2
Opinions Sun, 19 Dec 2021

Understanding how digital remittances is challenging cross border payments industry

Imagine standing in a long queue for long hours to send or receive money. This situation was the norm for many years until the advent of digital remittances.

Since then there are far greater options for sending and receiving money across borders. Digital remittances allow a sender to sit in the comfort of their home or office and send money online to a recipient directly to their mobile phones or to their bank account.

Every year millions of people migrate from their home countries, and they inevitably maintain strong ties with these countries, including sending funds back home.

According to the World Bank, even as the world is experiencing severe recession due to the COVID pandemic, remittances to low and middle income are projected to reach $589 billion by the end of 2021, growing by 7.3 percent.

However, the cost of remittances is very high, estimated at 6.4 percent on average over the first quarter of 2021 globally and 8 percent for sending remittances to sub–Saharan Africa (https://tinyurl.com/yc5ymbz9).

Given this high cost, it is inevitable that the sender of remittances is always on the lookout for a mechanism to send funds more cheaply.

Digital remittances are driving many innovations, cost efficiency, convenience and speed. They can be described as the transmission of money across borders using online means by migrants to their home countries.

Historically remittances, relied heavily on technologies to drive the service; for example, Western Union, as the pioneers of money transfer in 1871 made use of technology even then.

An industry association, the International Association of Money Transfer Networks reported that in 2020, 40.2% of remittances which were previously transferred as cash took digital forms, likely because of the radical transformation that new digital technologies offer; increased mobile phone penetration, which is driving the uptake of mobile money wallets and creating an omnichannel for receiving remittances to various financial services platforms including banks, cards, and others.

The acceleration in digital remittances is due to many reasons, including the COVID pandemic, which necessitates the transfer of money digitally since face-to-face means were not possible, mainly due to lockdowns. Therefore, the market for digital remittances is seeing exponential growth, with the global market size of digital remittances expected to reach USD 42.46 billion by 2028 (bwnews).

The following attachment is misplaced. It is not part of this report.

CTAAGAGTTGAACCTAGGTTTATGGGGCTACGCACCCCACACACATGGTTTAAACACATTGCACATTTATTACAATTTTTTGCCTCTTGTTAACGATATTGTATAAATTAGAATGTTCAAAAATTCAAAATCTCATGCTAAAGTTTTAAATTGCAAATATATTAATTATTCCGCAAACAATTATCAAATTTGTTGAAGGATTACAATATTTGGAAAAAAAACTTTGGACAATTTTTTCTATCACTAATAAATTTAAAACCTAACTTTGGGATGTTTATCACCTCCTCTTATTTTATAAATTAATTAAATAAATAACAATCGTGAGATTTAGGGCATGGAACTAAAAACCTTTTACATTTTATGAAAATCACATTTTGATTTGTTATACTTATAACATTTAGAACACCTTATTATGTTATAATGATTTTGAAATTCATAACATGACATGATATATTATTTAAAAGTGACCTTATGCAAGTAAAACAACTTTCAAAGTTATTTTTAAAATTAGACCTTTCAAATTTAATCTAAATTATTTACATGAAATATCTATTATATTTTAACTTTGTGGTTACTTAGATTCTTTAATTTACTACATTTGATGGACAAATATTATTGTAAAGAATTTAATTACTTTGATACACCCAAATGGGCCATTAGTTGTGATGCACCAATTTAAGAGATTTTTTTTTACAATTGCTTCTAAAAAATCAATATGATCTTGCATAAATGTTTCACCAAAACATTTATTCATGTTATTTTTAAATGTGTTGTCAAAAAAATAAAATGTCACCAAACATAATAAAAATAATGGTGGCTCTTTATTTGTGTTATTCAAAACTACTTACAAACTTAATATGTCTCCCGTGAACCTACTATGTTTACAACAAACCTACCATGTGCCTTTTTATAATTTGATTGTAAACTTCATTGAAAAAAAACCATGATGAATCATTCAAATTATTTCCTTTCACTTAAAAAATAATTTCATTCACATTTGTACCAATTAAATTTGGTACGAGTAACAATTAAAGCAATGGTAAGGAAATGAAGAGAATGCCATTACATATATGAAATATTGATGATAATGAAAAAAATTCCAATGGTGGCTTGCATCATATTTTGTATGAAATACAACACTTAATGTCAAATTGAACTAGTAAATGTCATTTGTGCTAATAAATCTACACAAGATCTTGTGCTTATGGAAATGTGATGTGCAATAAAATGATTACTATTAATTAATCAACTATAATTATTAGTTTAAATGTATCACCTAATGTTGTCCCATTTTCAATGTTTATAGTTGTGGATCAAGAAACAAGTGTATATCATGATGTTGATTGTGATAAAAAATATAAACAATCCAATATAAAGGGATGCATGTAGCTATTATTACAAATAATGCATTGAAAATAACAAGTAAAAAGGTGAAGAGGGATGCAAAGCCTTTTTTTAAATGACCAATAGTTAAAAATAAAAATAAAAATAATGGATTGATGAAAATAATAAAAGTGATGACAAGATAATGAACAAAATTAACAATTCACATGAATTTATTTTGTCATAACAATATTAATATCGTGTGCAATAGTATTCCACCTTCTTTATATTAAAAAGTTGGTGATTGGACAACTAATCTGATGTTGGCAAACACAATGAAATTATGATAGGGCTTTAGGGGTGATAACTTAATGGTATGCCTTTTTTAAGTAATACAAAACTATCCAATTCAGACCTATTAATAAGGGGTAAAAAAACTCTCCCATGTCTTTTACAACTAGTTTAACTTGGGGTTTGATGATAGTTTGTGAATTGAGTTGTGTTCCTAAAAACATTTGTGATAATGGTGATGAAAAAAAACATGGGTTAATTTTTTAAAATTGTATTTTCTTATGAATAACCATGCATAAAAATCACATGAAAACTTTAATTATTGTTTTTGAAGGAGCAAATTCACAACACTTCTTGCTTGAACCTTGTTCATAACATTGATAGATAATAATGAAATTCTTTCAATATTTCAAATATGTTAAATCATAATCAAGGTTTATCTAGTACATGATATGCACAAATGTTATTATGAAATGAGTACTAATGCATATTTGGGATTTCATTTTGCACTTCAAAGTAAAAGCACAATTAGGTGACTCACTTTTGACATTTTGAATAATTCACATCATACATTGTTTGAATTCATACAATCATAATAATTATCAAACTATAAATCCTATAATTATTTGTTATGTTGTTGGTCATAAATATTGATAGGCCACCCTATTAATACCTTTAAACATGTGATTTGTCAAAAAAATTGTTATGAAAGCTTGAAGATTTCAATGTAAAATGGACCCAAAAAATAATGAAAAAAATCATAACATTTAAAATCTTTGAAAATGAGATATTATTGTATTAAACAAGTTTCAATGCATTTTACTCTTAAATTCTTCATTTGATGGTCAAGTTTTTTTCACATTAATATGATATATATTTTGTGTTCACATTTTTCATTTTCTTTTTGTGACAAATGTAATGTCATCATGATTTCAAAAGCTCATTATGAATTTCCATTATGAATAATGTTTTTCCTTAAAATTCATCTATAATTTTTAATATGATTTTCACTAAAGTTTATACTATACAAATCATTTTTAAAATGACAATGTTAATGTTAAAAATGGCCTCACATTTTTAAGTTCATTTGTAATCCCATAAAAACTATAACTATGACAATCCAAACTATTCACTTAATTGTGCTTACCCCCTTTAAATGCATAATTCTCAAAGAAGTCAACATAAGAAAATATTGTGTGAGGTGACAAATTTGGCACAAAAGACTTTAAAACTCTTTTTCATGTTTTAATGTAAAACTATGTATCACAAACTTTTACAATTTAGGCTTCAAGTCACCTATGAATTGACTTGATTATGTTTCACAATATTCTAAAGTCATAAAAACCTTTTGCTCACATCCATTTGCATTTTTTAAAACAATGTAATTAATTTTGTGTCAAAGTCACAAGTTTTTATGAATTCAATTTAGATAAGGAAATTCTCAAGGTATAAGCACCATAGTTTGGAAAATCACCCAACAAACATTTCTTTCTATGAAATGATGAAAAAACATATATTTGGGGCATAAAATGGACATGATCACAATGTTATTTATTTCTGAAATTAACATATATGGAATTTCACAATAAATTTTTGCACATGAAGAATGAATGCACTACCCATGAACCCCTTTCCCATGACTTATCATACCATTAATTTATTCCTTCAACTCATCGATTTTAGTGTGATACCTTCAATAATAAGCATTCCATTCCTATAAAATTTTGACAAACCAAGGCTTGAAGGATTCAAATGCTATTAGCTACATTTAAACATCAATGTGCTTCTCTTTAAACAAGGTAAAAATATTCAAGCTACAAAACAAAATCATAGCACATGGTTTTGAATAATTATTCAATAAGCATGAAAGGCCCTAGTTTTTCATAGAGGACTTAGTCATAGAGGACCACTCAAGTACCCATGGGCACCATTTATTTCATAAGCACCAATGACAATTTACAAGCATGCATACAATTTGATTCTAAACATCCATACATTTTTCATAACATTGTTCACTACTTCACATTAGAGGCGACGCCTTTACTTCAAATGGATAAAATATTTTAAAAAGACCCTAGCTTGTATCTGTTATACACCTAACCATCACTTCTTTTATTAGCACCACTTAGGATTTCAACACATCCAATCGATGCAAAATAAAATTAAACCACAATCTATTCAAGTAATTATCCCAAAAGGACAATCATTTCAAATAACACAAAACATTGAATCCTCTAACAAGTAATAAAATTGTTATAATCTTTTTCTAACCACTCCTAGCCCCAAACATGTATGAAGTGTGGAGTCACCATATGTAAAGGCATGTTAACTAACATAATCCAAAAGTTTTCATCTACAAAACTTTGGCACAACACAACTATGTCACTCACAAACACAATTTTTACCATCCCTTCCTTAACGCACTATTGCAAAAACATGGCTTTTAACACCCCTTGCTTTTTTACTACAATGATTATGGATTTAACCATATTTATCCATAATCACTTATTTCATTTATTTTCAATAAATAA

The remittances market saw a systemic change when thousands of FinTech firms or digital-first Money Transfer Operator (MTO) entered the market place mostly providing digital remittance and radically changing the face of remittances.

This means foremost incumbents such as Western Union and MoneyGram, who dominated the remittances market for many years, raced to change their business model while investing heavily in digital remittances.

Furthermore, emerging technologies such as big data automation, Artificial Intelligence (AI), machine learning, blockchain and Distributed Ledger Technology (DLT) are now being used by some remittances companies to improve service delivery, leading to reduced costs and transfer time, improved security and real-time data needed for clients' onboarding, meeting compliance standards, meeting Know Your Client (KYC) requirements efficiently, and improving clients' satisfaction. Also, the use of these technologies ensures better digital security and risk management, giving clients comfort and ensuring entities meet regulatory requirements in the areas they operate in.

Meta, formally known as Facebook, recently announced the piloting of a digital wallet, Novi, based on a blockchain platform to challenge how remittances work. Novi allows users to send money from USA to Guatemala (pilot basis), facilitated by a stablecoin digital currency (cryptocurrency pegged to a "stable" reserve asset such as a currency or gold) called Pax Dollar. The recipient can hold funds as digital currency or convert them into their local currency.

Digital remittances come with several advantages, including faster funds transfer, ease of transactions, relatively cheap cost of transfers, ability to track and trace the status of remittances, and more secured transactions.

Although the cost of digital remittances is somewhat lower, cost remains a challenge impacting digital remittances' rapid uptake largely because some users expect small transfer fees or no fees meaning they are inclined to use the informal mechanism of transfers.

Other challenges impacting digital remittances negatively are regulatory complexities; especially when it comes to implementing innovations, the preference for informal remittances, clients' low digital literacy level; especially older users, and de-risking where financial service providers terminate or restrict remittances as a risk management or mitigation tool.

In conclusion, although digital remittances ensure access and relatively cheap ways of sending funds across borders, informal and cash means of transfer still hold sway. Therefore, for digital remittances to take over cash, it must ultimately provide innovations in enabling cash-like remittances.
Columnist: Kwami Ahiabenu II (Ph.D.)